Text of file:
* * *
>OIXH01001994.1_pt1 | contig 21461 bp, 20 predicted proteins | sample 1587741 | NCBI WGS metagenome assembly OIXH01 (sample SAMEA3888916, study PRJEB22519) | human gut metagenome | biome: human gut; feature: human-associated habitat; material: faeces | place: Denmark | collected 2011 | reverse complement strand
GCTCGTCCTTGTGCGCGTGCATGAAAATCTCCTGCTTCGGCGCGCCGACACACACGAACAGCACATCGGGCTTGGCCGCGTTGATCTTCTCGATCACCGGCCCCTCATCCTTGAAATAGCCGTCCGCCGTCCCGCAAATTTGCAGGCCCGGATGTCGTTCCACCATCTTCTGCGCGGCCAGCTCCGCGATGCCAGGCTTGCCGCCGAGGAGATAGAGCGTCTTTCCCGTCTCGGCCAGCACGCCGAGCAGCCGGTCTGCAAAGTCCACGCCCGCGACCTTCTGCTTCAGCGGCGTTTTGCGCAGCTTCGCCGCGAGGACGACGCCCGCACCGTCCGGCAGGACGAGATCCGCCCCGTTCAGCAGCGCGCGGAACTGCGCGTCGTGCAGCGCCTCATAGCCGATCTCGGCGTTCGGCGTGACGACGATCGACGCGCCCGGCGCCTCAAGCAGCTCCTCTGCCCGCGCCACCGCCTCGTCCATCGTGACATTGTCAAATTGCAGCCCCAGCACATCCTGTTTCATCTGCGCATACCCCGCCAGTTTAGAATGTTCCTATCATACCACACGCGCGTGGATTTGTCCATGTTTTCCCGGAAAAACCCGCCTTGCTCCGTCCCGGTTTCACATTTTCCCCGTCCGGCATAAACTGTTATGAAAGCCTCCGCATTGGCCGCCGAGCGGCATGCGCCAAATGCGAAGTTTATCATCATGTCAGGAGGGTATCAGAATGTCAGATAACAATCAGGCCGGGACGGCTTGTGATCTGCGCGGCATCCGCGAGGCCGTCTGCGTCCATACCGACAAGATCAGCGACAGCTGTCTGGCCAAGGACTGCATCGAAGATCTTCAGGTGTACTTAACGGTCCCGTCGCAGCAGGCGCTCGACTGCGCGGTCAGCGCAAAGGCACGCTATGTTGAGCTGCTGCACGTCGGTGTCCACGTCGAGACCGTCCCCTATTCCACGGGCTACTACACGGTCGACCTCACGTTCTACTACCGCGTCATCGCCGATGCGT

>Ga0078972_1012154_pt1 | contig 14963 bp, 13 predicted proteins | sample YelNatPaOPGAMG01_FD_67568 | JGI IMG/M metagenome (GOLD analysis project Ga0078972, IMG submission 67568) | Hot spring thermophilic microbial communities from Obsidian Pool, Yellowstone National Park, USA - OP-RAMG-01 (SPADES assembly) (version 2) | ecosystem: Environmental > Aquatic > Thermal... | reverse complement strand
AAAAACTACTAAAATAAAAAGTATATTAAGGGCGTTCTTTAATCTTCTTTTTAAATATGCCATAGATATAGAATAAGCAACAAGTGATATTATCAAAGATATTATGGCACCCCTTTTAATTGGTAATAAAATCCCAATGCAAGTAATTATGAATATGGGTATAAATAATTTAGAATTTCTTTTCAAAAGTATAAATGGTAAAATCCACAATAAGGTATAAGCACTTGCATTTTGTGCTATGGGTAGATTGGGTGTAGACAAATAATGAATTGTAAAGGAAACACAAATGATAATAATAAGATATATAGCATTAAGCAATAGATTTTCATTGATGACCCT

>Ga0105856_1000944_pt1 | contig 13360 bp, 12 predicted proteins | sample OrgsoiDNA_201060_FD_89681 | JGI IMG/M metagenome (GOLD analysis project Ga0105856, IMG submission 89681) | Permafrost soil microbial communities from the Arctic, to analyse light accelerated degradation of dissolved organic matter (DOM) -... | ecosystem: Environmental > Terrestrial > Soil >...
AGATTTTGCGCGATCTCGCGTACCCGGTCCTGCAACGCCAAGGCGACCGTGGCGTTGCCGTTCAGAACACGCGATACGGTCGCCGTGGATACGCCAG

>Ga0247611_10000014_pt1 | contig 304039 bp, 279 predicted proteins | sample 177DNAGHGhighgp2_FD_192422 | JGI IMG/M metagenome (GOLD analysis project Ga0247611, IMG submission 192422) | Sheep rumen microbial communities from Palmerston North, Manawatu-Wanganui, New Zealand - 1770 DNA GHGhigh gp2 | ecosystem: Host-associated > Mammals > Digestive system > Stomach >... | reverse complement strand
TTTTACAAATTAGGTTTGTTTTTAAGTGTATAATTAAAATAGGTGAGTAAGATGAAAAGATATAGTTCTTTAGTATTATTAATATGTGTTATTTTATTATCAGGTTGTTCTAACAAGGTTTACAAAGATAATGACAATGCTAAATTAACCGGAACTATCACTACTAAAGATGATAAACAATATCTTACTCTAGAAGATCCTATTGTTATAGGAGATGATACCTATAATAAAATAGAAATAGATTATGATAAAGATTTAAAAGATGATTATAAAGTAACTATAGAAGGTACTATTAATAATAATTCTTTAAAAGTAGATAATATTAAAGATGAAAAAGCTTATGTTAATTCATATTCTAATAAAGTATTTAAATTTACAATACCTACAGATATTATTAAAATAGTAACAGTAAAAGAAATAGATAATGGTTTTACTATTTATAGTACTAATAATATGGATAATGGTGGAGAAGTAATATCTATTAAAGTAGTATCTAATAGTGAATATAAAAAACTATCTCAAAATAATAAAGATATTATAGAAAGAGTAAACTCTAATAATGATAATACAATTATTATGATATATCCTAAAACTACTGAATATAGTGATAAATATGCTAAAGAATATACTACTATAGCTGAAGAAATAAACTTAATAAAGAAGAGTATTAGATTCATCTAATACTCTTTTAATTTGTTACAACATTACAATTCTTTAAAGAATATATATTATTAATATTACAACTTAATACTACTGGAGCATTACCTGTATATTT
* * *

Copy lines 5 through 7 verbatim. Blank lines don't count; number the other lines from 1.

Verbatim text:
>Ga0105856_1000944_pt1 | contig 13360 bp, 12 predicted proteins | sample OrgsoiDNA_201060_FD_89681 | JGI IMG/M metagenome (GOLD analysis project Ga0105856, IMG submission 89681) | Permafrost soil microbial communities from the Arctic, to analyse light accelerated degradation of dissolved organic matter (DOM) -... | ecosystem: Environmental > Terrestrial > Soil >...
AGATTTTGCGCGATCTCGCGTACCCGGTCCTGCAACGCCAAGGCGACCGTGGCGTTGCCGTTCAGAACACGCGATACGGTCGCCGTGGATACGCCAG

>Ga0247611_10000014_pt1 | contig 304039 bp, 279 predicted proteins | sample 177DNAGHGhighgp2_FD_192422 | JGI IMG/M metagenome (GOLD analysis project Ga0247611, IMG submission 192422) | Sheep rumen microbial communities from Palmerston North, Manawatu-Wanganui, New Zealand - 1770 DNA GHGhigh gp2 | ecosystem: Host-associated > Mammals > Digestive system > Stomach >... | reverse complement strand